Update: Seems to be working on TP-Link Routers as well (tested on TL-WR841N).
Update2: Arcor EasyBox A600 also seems vulnerable.

Opening a legitimate looking email on an iPhone, iPad or Mac while using an Asus router with a default or guessable password could compromise the security of your internal network. I conducted tests on two Asus routers –  Asus RT-N16 and Asus RT-N56U – and the attack was successful. It is possible that other routers could be affected, including those not manufactured by Asus.

I’ve prepared a short video that demonstrates the problem. In this demonstration, the victim receives an email – when the email is opened, the internal network is compromised (The DNS servers used by the router were changed to an IP address controlled by the attacker).

Technical Details

I got the idea for these tests after I noticed that Apple devices load remote images in emails by default. This can cause privacy issues and it is not a recommended practice. A malicious user can send you an email with an embedded 1×1 pixel image with the background colour of your email client, so it is not visible. The email client will load this image from a remote server and by doing so, it discloses your IP address and email client banner, and possible your identity. In some situations, such behaviour can have catastrophic consequences.

Since Apple devices are loading remote images by default, my first idea was to try to attack the home router. At home I am using the ASUS RT-N16 router.

The router, like many other routers, is using basic authentication to restrict access to the administrative interface. Once you’ve entered the administrative interface, you can send a POST request to apply changes to the configuration.

Unfortunately many people do not change the default router password because they do not even know about it, or simply do not care. It never crosses their mind that a malicious user can gain access to that interface. Even those who change the password often use a weak password.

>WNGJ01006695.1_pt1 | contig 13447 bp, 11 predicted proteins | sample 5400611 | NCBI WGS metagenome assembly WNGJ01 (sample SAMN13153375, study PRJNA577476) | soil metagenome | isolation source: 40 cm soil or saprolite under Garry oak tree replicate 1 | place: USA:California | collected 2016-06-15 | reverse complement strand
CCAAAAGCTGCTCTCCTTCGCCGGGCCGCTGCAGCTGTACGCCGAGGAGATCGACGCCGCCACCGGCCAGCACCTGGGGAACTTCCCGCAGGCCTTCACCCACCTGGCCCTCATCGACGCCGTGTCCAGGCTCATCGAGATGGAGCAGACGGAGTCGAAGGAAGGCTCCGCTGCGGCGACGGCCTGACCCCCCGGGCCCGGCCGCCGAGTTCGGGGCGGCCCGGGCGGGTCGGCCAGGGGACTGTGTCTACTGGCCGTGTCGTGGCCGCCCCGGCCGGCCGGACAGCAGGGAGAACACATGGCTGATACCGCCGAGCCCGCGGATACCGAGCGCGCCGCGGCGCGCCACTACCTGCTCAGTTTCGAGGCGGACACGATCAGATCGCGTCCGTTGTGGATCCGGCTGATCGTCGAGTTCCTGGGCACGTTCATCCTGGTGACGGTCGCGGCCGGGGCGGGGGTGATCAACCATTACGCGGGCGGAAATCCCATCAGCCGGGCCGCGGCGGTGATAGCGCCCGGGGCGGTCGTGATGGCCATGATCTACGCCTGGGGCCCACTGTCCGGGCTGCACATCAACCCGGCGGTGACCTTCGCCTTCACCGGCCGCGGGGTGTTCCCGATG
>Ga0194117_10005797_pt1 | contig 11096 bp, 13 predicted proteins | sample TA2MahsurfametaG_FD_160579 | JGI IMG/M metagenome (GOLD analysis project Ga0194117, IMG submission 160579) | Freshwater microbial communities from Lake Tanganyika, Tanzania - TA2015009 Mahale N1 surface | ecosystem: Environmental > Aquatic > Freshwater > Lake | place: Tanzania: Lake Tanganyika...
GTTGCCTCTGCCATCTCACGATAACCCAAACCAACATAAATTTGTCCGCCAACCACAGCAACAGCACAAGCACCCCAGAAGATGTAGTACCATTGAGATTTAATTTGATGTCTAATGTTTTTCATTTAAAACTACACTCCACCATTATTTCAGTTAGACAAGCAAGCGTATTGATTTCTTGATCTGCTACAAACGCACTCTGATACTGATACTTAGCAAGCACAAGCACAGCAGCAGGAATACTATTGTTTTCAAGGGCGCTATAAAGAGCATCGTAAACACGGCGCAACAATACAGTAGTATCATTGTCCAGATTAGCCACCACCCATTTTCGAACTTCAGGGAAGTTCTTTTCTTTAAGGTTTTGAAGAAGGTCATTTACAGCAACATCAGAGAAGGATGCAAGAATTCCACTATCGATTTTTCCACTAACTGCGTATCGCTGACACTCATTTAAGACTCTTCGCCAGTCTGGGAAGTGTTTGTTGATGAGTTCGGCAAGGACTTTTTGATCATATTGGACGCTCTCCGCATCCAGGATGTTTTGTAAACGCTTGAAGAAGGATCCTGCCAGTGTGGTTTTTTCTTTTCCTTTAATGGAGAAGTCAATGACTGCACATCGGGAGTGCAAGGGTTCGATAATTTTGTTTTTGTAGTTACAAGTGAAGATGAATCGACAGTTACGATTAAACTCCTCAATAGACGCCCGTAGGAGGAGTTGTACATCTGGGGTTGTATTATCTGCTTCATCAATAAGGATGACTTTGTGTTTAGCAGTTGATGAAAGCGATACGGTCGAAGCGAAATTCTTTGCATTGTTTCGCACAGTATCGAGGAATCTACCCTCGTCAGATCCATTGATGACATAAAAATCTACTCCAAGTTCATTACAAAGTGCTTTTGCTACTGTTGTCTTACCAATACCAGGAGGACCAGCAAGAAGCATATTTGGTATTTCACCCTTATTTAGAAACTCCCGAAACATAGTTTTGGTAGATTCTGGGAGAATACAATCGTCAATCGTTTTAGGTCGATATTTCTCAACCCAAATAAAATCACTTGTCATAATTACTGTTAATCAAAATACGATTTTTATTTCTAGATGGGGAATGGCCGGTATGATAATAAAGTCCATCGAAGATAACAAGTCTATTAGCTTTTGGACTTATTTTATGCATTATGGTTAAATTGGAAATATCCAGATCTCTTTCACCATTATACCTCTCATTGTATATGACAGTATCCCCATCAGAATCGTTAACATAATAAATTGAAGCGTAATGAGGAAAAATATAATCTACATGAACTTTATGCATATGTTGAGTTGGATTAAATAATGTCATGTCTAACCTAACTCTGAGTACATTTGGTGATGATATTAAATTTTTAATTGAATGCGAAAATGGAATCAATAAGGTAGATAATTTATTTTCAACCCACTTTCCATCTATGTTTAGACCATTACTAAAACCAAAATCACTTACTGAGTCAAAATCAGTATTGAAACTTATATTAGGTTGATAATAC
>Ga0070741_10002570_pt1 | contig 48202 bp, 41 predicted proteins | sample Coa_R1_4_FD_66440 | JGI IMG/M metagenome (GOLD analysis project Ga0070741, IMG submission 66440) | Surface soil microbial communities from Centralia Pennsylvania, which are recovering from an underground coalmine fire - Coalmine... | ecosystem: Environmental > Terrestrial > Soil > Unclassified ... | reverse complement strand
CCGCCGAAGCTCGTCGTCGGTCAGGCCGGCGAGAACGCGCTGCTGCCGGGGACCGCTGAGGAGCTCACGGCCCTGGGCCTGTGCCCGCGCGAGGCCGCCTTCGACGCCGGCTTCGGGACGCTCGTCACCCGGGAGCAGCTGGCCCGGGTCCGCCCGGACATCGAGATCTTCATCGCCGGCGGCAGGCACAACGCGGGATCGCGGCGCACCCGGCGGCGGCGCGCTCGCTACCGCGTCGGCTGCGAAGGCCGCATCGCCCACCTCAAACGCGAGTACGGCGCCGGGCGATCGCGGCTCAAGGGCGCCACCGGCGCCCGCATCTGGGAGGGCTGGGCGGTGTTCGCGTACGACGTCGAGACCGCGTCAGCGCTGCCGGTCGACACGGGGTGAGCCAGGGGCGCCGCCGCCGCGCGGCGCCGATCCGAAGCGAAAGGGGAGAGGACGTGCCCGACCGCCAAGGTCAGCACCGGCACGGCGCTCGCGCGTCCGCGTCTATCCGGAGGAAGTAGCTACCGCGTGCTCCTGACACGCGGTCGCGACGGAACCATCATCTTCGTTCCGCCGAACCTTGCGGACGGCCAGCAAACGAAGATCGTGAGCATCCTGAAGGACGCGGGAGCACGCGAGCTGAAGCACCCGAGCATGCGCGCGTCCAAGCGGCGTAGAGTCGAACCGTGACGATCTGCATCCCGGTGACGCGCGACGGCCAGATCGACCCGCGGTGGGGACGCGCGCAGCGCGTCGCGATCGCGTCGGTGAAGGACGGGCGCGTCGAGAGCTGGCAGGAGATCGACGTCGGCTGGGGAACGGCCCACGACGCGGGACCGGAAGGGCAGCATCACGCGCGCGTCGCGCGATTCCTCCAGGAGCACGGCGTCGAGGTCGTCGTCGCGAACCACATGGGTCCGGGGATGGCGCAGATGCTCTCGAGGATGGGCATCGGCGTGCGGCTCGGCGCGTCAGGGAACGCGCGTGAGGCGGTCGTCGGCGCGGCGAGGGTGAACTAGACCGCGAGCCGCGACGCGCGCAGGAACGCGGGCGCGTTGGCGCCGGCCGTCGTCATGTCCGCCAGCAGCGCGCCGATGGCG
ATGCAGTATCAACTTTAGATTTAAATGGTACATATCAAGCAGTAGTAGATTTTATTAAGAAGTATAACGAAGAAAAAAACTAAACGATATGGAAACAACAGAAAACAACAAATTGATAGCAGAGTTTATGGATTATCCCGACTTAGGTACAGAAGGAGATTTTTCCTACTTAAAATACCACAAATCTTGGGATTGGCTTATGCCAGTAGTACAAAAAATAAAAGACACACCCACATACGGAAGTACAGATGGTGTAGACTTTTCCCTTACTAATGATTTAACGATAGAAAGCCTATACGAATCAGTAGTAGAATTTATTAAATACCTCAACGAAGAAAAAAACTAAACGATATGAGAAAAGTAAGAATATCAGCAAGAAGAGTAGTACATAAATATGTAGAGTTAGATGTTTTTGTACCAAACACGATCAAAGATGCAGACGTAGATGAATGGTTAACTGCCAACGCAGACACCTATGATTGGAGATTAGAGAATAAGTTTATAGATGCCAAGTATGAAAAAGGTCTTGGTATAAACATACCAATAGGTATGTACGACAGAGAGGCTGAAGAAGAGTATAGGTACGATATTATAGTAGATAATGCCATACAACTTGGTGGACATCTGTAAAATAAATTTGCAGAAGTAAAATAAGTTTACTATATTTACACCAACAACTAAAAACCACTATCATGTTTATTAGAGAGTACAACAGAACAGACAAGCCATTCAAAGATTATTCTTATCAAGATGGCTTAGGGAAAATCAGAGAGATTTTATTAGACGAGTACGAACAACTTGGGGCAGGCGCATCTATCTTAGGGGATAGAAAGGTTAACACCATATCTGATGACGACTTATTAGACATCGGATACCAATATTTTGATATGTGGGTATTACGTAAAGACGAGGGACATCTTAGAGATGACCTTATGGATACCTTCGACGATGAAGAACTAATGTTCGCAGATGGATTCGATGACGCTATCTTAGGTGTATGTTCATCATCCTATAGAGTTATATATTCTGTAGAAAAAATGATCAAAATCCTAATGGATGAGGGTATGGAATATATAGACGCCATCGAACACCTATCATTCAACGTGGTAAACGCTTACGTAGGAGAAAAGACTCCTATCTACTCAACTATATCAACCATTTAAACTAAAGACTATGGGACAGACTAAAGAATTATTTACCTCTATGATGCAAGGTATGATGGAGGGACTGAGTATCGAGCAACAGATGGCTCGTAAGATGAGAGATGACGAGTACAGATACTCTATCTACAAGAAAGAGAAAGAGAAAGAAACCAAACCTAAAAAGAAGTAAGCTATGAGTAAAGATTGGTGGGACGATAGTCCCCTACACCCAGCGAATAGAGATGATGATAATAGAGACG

In this test, if we manage to send a POST request using an email with an image, we can reconfigure the router. It turns out though that this router accepts configuration parameters from both POST and GET requests. Therefore, it is possible to take all the POST parameters, convert them to GET parameters and send an email to the victim containing an image with its source pointing to the router’s configuration URL. To increase the chances of this attack succeeding, I can send multiple images in the email; one with the default username and password for the router and others with most common passwords. The complete attack looks like this:


As we can see from the source code above, in the email we included a div which loads a number of iframes – the GET requests are actually URL’s that are typically used to configure the router.

This attack worked perfectly on my ASUS RT-N16 router and it also works on another router: ASUS RT-N56U. I have only tested with these two routers but any router that accepts configuration changes from GET parameters and doesn’t protect against CSRF should be vulnerable to this simple attack. I can also confirm that this attack works on iPhone, iPad and Mac’s default mail client.


The recommended practice is not to load remote images by default, or ask the user to click a button to load them, like gmail. I have also found out that even gmail will load remote images without asking for permission if you have already responded once to the sender of that email. So using such attack against a gmail user is also very simple: send a plain text email that will intrigue the victim to reply and once he or she replies, send an email with a tracking image.